|St. Columbanus Catholic Church, Main Street and Washington Avenue (photo ca. 1913)|
Almost certainly, however, Perras was not Catholic, but rather Greek Orthodox, and there were no Orthodox priests in Grinnell—a circumstance that might truly have caused a difficulty for arranging funeral rites. In 1910 Greeks were practically unknown in Grinnell, although within a few years, a small clutch of Greeks had taken up residence in town. The 1915 Iowa census, for example, found Peter Staffanou, a Greek immigrant and co-owner of a confectionary at 825 4th Avenue (later known as Candyland); with his brother Theodore and his candy store co-owner, James Joris (another Greek), Staffanou lived at 927 West Street. Two more Greeks, Peter Marcopolos and Tom Koserar, operated a shoe-shine in town in 1915, but none of these men (all but Koserar were still single in 1915) lived in 1910 Grinnell. Staffanou, for example, told the census-taker that he had arrived in the US in 1910, but had been in Iowa only two years, meaning that he had arrived in 1913. At the time of Perras's death, therefore, Grinnell still had not made much acquaintance with Greeks.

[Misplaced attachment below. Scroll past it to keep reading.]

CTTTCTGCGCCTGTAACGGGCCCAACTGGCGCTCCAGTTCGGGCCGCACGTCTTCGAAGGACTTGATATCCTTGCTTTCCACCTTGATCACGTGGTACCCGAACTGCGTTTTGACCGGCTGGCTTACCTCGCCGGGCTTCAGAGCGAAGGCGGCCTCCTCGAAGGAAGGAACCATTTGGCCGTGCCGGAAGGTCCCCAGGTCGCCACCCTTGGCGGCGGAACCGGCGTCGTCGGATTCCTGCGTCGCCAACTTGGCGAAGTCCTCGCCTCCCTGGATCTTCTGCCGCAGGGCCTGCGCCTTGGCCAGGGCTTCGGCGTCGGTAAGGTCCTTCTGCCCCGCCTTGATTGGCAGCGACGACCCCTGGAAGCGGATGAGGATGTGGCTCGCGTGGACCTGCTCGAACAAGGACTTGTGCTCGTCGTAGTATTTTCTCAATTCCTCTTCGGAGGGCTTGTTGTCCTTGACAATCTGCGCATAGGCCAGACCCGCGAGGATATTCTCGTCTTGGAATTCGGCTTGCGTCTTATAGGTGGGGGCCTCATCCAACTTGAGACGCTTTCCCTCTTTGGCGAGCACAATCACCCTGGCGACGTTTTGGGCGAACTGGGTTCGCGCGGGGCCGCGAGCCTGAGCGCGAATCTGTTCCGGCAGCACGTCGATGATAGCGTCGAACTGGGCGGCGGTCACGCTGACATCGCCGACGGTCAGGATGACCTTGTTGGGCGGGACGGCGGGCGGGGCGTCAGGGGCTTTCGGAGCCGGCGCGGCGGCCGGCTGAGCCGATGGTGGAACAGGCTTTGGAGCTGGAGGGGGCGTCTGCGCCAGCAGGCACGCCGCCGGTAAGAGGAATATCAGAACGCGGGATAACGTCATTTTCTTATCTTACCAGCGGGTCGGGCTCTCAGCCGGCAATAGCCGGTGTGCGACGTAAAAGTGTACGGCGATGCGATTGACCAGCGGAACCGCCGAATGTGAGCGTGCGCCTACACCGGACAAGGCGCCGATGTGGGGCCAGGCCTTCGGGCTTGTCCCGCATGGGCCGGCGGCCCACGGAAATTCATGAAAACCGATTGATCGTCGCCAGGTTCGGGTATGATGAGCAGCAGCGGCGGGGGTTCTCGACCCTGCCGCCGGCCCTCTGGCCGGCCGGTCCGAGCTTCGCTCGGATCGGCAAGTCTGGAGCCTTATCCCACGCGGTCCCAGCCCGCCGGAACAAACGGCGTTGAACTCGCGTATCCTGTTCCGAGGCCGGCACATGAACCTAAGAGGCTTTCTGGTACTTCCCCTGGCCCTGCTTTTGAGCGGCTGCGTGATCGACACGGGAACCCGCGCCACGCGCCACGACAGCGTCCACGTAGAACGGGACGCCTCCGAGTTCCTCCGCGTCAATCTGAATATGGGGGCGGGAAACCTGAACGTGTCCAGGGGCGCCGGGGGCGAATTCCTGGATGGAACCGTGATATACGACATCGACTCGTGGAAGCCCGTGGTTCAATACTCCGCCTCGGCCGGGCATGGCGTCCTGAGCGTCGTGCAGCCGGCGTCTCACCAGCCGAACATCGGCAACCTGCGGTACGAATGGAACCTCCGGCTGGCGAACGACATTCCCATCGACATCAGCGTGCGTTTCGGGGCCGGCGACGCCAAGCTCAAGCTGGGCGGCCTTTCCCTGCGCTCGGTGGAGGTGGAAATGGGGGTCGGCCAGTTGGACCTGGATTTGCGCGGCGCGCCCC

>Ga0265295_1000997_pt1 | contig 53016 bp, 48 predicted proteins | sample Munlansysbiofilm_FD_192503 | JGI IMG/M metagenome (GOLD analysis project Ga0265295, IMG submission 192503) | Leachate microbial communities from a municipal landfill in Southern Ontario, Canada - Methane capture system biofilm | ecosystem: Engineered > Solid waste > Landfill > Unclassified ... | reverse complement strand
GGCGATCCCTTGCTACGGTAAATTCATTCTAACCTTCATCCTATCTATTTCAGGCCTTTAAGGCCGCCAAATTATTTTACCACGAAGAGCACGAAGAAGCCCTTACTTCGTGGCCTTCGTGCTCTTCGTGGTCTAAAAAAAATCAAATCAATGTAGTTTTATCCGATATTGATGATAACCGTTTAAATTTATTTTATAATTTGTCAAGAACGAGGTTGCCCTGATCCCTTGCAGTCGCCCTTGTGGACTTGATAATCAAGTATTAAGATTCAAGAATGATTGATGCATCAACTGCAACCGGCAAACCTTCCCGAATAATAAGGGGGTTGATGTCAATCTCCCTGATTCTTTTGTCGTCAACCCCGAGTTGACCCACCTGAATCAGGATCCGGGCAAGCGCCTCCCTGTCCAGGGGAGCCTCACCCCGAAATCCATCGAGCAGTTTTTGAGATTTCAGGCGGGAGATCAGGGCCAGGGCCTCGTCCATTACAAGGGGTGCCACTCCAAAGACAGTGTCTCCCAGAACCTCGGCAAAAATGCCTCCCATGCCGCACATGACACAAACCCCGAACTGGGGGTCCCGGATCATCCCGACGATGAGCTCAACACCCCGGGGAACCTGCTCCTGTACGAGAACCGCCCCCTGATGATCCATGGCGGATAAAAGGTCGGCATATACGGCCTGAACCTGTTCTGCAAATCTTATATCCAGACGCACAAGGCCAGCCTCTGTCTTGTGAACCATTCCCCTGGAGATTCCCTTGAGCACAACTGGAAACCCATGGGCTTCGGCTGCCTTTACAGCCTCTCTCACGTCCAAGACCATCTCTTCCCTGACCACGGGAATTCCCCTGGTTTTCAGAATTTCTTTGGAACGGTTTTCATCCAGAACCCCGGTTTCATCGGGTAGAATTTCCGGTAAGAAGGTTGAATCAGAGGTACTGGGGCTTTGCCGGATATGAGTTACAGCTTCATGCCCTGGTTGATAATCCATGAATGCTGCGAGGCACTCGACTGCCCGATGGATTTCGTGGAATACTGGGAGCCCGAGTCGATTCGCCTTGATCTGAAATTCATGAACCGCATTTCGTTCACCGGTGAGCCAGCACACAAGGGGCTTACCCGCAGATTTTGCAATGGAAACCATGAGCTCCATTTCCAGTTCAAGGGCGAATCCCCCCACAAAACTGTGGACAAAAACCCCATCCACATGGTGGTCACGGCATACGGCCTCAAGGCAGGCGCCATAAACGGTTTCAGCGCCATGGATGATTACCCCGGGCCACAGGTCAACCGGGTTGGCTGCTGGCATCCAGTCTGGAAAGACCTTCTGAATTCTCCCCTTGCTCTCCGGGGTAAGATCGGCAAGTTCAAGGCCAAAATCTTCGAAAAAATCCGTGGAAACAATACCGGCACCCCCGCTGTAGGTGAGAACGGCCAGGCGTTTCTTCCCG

But there was at least one Greek in 1910 Grinnell: Charles Plagakis, whom the newspaper mentioned as having given evidence at the inquest. Born in Greece in the 1880s, Plagakis had entered the United States in 1909 and found his way to Grinnell where, according to the 1910 US census, he was working as a salesman in some place called "candy kitchen"—probably what later became Staffanou's Candyland. In January 1910 in Perry, Iowa Plagakis had married a Greek girl, Stella Lonebesi, who had immigrated from Greece at about the same time as her new husband; the pair, along with a boarder who was apparently Charles's brother, James, resided at 828 Main Street in 1910.